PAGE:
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Analysis: Mike Pence's NFL protest cost police $14,000, but does that matter to Trump supporters?

| Wednesday, Nov. 15, 2017, 12:48 a.m.
Vice President Mike Pence reacts to fans before an NFL football game between the Indianapolis Colts and the San Francisco 49ers, Sunday, Oct. 8, 2017, in Indianapolis.
Vice President Mike Pence reacts to fans before an NFL football game between the Indianapolis Colts and the San Francisco 49ers, Sunday, Oct. 8, 2017, in Indianapolis.

Despite post-election surveys that tell a different story, many supporters of President Trump say their decision to back the president was not because of "cultural anxiety" — disappointment with societal changes in the areas of race, gender and sexual orientation.

Instead, they claim that "economic anxiety" — a concern that "out-of-control" government spending is hampering the ability to enjoy economic prosperity — is what led them to get on the Trump train.

Priorities USA, the super PAC that works to restore Democrats to power, polled some 800 Trump voters who previously voted for Barack Obama to understand why they chose the GOP nominee. The poll found that Obama-Trump voters, many of whom are working-class whites and were pivotal to Trump's victory, were losing ground economically and skeptical of Democratic solutions to their problems.

So given that so many Trump supporters viewed the president's economic policies as better for taxpayers, it's surprising that Vice President Mike Pence would reportedly spend thousands of dollars to fly from Nevada to Indianapolis for a football game that he left before it even kicked off.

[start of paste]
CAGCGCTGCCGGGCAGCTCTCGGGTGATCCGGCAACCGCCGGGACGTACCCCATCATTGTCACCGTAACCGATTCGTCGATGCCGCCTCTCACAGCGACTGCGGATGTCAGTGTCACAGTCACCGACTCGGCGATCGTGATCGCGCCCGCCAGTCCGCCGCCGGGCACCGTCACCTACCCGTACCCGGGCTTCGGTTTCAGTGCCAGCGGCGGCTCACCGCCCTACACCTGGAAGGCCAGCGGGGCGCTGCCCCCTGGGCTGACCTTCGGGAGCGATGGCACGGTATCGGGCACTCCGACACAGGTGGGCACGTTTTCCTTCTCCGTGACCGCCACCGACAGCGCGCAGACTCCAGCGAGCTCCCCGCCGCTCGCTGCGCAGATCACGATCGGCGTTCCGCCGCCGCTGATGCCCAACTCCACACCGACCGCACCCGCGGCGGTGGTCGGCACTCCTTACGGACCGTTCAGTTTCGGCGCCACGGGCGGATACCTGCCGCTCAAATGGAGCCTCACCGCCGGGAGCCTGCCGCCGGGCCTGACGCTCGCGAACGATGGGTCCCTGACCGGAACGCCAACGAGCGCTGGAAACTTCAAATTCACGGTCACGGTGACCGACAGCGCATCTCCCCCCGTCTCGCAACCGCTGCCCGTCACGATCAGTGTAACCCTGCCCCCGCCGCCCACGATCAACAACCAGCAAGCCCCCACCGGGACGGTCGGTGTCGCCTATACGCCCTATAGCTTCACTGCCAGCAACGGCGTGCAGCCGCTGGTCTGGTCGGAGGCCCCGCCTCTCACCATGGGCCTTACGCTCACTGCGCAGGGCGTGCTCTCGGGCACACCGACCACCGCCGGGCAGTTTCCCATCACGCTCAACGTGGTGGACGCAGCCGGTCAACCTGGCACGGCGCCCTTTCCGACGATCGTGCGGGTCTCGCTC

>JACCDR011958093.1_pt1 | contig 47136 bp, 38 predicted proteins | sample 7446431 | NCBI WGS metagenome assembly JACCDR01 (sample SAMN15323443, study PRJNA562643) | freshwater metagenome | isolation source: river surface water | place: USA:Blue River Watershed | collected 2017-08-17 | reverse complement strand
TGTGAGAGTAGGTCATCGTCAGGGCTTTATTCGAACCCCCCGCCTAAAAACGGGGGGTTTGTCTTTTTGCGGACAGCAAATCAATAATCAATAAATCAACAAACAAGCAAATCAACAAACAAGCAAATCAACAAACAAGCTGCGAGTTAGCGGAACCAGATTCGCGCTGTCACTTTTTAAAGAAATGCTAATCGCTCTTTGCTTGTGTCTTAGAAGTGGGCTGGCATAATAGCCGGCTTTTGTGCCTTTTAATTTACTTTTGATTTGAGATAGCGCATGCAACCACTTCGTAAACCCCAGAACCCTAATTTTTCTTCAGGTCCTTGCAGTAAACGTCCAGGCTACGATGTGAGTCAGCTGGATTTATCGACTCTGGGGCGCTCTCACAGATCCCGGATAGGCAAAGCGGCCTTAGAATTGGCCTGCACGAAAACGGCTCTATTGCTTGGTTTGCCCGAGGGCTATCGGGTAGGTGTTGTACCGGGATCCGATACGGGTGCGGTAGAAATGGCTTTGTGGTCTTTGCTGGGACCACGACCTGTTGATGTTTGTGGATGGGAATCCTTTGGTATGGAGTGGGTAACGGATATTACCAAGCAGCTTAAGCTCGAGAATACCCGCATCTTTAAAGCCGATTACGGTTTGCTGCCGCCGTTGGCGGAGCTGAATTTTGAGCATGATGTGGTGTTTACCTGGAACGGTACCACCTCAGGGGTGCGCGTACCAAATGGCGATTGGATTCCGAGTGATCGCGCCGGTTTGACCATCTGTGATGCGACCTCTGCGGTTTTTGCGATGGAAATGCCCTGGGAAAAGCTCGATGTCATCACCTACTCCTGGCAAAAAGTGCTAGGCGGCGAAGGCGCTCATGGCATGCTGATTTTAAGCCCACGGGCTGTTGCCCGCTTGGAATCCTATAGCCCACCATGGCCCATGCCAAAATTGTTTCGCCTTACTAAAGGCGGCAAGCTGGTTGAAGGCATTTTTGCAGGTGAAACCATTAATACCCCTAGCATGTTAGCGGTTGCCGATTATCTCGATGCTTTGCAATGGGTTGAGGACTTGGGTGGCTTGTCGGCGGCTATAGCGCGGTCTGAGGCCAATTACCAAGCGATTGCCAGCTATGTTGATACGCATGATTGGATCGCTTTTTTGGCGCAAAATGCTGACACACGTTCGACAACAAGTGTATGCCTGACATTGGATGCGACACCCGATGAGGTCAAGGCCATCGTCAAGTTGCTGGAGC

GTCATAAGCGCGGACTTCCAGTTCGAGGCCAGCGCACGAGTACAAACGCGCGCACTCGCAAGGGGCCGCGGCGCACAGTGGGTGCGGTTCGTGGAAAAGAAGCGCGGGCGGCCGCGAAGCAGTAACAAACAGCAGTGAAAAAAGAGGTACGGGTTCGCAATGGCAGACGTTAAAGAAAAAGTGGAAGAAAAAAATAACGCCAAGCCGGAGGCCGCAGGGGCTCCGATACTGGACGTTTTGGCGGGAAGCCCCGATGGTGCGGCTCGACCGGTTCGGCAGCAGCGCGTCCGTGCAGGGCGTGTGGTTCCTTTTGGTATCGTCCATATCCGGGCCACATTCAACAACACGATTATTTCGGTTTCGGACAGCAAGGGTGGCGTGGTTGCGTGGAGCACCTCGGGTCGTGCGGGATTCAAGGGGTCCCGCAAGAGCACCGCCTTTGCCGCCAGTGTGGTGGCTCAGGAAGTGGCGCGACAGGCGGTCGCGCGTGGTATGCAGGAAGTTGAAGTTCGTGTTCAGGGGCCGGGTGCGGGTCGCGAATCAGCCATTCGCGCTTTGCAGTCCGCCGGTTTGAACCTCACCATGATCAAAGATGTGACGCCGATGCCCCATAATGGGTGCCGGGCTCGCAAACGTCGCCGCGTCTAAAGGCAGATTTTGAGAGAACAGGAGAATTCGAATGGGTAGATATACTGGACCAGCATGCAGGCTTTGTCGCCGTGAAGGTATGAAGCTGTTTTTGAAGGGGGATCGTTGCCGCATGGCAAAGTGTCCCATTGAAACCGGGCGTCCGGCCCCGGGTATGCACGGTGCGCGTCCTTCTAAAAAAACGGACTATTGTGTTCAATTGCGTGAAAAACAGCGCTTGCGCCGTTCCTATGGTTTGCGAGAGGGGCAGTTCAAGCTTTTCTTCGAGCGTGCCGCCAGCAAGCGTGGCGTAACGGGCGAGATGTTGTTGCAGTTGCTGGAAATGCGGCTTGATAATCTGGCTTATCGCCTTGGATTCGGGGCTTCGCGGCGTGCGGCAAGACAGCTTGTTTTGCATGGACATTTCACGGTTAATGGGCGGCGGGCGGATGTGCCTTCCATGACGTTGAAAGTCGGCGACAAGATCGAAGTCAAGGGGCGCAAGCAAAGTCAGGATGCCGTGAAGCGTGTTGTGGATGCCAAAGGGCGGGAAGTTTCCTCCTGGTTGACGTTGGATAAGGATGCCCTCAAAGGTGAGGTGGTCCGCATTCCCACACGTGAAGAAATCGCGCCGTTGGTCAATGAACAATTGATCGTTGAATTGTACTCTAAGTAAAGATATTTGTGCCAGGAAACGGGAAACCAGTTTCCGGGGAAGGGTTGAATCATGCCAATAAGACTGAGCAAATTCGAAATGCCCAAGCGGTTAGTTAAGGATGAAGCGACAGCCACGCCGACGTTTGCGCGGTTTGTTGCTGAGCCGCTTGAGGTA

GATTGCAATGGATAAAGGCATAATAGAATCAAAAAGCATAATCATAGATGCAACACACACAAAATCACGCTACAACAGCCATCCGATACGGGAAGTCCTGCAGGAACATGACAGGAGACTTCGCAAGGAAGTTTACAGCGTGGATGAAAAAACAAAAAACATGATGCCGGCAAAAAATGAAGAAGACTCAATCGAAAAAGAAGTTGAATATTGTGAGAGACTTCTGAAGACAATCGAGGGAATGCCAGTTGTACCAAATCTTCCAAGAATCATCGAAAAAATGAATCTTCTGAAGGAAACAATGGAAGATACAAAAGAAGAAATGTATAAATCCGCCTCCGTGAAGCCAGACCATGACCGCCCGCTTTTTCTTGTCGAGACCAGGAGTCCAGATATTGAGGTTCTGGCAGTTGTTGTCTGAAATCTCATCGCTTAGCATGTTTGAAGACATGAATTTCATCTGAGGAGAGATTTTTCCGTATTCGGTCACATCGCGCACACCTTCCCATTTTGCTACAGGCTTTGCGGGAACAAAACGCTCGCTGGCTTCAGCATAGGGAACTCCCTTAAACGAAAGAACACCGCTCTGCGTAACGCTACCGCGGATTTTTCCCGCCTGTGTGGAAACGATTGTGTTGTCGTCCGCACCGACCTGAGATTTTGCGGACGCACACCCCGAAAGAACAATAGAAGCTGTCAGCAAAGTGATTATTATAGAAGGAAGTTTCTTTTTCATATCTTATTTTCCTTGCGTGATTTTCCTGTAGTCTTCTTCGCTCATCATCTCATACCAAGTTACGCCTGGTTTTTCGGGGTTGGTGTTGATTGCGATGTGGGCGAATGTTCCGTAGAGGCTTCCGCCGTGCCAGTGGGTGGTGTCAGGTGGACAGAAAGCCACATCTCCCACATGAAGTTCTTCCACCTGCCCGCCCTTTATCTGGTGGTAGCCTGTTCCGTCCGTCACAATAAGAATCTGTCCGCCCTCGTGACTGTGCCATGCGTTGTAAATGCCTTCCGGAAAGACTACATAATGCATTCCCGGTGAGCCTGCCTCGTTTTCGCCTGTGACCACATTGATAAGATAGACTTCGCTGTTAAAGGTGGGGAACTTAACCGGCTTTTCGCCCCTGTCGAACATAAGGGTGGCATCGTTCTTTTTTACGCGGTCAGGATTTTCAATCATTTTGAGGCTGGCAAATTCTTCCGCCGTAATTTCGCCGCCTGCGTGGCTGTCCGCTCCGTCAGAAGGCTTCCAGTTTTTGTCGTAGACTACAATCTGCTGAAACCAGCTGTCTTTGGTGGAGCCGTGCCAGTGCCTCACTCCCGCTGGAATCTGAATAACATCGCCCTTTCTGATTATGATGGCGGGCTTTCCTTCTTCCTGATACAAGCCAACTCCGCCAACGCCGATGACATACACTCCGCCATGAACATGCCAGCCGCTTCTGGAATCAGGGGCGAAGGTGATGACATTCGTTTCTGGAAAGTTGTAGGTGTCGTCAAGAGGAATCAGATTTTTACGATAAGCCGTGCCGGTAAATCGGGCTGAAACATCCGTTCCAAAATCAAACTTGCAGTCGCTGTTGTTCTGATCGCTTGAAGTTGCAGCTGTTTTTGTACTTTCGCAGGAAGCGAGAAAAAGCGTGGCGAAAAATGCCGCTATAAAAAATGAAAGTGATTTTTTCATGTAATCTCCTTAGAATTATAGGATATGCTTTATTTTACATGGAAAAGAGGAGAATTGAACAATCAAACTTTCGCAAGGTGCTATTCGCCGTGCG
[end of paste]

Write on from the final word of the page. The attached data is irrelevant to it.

Pence and his wife exited the game after members of the San Francisco 49ers knelt during the national anthem to protest racism in America and police violence, claiming that it was disrespectful to veterans.

"I left today's Colts game because President Trump and I will not dignify any event that disrespects our soldiers, our Flag, or our national anthem," Pence said in a statement at the time. "While everyone is entitled to their own opinions, I don't think it's too much to ask NFL players to respect the Flag and our national anthem."

But the move that Pence claims was in support of soldiers was quite costly to taxpayers, according to the Citizens for Ethics, a government accountability group. The report said Pence's protest cost the Indianapolis Metropolitan Police Department more than $14,000, according to documents obtained by the organization.

This is in addition to the cost to the federal government for the plane, which is $43,000 an hour to operate. Pence's office did not immediately respond to a request for comment on the protest cost.

But despite Pence's pricey protest, there hasn't been much criticism of him from supporters. This is why some Americans argue that Trump-Pence supporters were not primarily moved to board the Trump train for economic reasons, but cultural ones.

Most Republicans do not approve of National Football League players protesting during the national anthem. And while some have said they believe the act disrespects veterans, the disgust over the protests may actually be rooted in economics.

The Washington Post's Vanessa Williams wrote about this:

"President Trump has said his fight with NFL players is about respecting the flag and honoring veterans — not race. But the president and some conservative commentators have made wealth a part of the debate, inflaming racial resentment among Trump's white working-class supporters who express no tolerance for black athletes raising concerns about institutional racism while making millions of dollars a year."

Even Trump himself pointed to the economics of the issue, tweeting: If a player wants the privilege of making millions of dollars in the NFL,or other leagues, he or she should not be allowed to disrespect....

And continued on: ...our Great American Flag (or Country) and should stand for the National Anthem. If not, YOU'RE FIRED. Find something else to do!

This shows what may have been true for many Trump voters: Economic and cultural anxiety aren't mutually exclusive, and some of the people most aware of that were at the top of the 2016 GOP presidential ticket.

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